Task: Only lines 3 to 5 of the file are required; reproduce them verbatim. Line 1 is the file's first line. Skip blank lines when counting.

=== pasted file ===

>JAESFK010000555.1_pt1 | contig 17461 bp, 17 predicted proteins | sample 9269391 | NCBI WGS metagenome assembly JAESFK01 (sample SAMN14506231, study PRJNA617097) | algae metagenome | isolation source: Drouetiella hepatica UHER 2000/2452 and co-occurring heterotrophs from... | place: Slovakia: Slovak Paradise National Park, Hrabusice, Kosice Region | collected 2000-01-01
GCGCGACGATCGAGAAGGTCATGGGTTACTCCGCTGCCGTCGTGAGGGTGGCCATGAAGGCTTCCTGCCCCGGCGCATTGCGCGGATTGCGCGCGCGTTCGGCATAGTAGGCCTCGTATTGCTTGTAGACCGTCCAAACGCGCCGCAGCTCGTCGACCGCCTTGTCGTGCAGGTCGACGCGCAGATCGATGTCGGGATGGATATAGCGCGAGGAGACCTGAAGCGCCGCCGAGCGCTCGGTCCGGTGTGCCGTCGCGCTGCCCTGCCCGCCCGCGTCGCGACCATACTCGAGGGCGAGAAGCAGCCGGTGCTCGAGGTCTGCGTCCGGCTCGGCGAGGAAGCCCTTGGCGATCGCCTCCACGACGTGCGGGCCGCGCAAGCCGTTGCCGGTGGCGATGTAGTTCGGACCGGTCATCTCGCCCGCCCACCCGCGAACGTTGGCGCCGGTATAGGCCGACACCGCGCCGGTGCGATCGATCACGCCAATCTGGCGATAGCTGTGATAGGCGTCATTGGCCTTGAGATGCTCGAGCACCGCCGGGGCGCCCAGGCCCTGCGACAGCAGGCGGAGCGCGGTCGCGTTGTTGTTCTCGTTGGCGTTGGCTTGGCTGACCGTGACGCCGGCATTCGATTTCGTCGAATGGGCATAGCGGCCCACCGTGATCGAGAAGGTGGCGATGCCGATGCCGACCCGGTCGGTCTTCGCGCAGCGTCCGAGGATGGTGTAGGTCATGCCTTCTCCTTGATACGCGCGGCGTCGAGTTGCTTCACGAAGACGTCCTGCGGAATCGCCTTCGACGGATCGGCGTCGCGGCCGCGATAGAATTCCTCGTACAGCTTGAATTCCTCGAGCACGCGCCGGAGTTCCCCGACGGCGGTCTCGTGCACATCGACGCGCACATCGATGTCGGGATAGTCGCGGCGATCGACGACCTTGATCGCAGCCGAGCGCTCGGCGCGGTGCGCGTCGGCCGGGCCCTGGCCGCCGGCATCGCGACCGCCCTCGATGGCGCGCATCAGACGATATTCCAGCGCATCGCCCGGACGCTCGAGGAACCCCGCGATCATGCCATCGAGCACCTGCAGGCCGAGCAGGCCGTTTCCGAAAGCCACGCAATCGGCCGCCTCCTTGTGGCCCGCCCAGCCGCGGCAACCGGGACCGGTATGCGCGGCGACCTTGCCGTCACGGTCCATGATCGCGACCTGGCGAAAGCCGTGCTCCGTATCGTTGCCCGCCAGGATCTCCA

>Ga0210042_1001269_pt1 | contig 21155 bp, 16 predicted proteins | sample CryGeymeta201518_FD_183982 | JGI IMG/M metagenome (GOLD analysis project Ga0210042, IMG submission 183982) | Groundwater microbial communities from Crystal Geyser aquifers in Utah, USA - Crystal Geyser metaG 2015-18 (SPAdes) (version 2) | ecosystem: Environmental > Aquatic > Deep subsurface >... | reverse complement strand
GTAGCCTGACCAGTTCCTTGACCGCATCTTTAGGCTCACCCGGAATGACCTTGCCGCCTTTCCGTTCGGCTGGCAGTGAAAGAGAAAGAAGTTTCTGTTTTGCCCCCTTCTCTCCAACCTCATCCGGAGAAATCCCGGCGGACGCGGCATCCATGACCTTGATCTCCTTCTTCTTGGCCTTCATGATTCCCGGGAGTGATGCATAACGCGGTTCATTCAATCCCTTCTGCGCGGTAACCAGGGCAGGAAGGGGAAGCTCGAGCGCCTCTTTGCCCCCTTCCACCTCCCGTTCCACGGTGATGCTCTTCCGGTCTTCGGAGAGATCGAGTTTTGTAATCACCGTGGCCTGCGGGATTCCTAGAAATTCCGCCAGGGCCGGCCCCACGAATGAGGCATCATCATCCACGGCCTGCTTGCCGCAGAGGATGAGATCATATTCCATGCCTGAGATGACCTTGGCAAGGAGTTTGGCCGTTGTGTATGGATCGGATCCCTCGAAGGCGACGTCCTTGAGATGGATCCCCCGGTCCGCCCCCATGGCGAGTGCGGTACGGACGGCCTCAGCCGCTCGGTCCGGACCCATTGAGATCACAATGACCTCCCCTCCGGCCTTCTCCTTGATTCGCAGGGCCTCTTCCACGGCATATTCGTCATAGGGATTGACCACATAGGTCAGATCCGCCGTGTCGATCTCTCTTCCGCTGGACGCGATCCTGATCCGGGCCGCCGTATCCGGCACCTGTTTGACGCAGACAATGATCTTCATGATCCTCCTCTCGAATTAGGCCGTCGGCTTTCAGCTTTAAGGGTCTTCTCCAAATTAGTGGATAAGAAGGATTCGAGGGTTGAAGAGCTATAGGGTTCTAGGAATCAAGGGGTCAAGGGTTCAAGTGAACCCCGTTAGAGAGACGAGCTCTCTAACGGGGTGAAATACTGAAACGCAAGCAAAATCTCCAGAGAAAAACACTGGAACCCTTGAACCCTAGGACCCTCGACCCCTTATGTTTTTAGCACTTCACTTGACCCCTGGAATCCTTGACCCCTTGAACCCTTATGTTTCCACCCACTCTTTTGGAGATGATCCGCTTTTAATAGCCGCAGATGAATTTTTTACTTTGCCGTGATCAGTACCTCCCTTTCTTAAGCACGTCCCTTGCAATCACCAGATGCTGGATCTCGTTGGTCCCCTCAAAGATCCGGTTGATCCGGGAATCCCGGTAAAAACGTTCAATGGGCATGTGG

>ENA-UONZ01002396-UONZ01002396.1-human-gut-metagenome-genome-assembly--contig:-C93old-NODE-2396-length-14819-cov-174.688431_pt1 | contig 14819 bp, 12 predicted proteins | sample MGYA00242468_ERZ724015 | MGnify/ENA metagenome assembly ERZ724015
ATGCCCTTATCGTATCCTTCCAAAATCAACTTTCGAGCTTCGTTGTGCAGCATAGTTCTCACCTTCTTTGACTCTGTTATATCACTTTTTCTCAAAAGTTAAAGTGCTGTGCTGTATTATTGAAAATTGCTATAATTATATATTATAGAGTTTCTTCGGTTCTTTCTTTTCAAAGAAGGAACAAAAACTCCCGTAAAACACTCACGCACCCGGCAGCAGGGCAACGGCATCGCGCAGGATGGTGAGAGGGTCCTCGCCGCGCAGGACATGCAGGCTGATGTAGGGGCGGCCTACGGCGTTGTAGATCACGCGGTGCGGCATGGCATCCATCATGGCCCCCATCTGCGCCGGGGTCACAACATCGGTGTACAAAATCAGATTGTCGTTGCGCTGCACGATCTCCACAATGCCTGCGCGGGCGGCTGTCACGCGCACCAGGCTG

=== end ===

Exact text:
>Ga0210042_1001269_pt1 | contig 21155 bp, 16 predicted proteins | sample CryGeymeta201518_FD_183982 | JGI IMG/M metagenome (GOLD analysis project Ga0210042, IMG submission 183982) | Groundwater microbial communities from Crystal Geyser aquifers in Utah, USA - Crystal Geyser metaG 2015-18 (SPAdes) (version 2) | ecosystem: Environmental > Aquatic > Deep subsurface >... | reverse complement strand
GTAGCCTGACCAGTTCCTTGACCGCATCTTTAGGCTCACCCGGAATGACCTTGCCGCCTTTCCGTTCGGCTGGCAGTGAAAGAGAAAGAAGTTTCTGTTTTGCCCCCTTCTCTCCAACCTCATCCGGAGAAATCCCGGCGGACGCGGCATCCATGACCTTGATCTCCTTCTTCTTGGCCTTCATGATTCCCGGGAGTGATGCATAACGCGGTTCATTCAATCCCTTCTGCGCGGTAACCAGGGCAGGAAGGGGAAGCTCGAGCGCCTCTTTGCCCCCTTCCACCTCCCGTTCCACGGTGATGCTCTTCCGGTCTTCGGAGAGATCGAGTTTTGTAATCACCGTGGCCTGCGGGATTCCTAGAAATTCCGCCAGGGCCGGCCCCACGAATGAGGCATCATCATCCACGGCCTGCTTGCCGCAGAGGATGAGATCATATTCCATGCCTGAGATGACCTTGGCAAGGAGTTTGGCCGTTGTGTATGGATCGGATCCCTCGAAGGCGACGTCCTTGAGATGGATCCCCCGGTCCGCCCCCATGGCGAGTGCGGTACGGACGGCCTCAGCCGCTCGGTCCGGACCCATTGAGATCACAATGACCTCCCCTCCGGCCTTCTCCTTGATTCGCAGGGCCTCTTCCACGGCATATTCGTCATAGGGATTGACCACATAGGTCAGATCCGCCGTGTCGATCTCTCTTCCGCTGGACGCGATCCTGATCCGGGCCGCCGTATCCGGCACCTGTTTGACGCAGACAATGATCTTCATGATCCTCCTCTCGAATTAGGCCGTCGGCTTTCAGCTTTAAGGGTCTTCTCCAAATTAGTGGATAAGAAGGATTCGAGGGTTGAAGAGCTATAGGGTTCTAGGAATCAAGGGGTCAAGGGTTCAAGTGAACCCCGTTAGAGAGACGAGCTCTCTAACGGGGTGAAATACTGAAACGCAAGCAAAATCTCCAGAGAAAAACACTGGAACCCTTGAACCCTAGGACCCTCGACCCCTTATGTTTTTAGCACTTCACTTGACCCCTGGAATCCTTGACCCCTTGAACCCTTATGTTTCCACCCACTCTTTTGGAGATGATCCGCTTTTAATAGCCGCAGATGAATTTTTTACTTTGCCGTGATCAGTACCTCCCTTTCTTAAGCACGTCCCTTGCAATCACCAGATGCTGGATCTCGTTGGTCCCCTCAAAGATCCGGTTGATCCGGGAATCCCGGTAAAAACGTTCAATGGGCATGTGG

>ENA-UONZ01002396-UONZ01002396.1-human-gut-metagenome-genome-assembly--contig:-C93old-NODE-2396-length-14819-cov-174.688431_pt1 | contig 14819 bp, 12 predicted proteins | sample MGYA00242468_ERZ724015 | MGnify/ENA metagenome assembly ERZ724015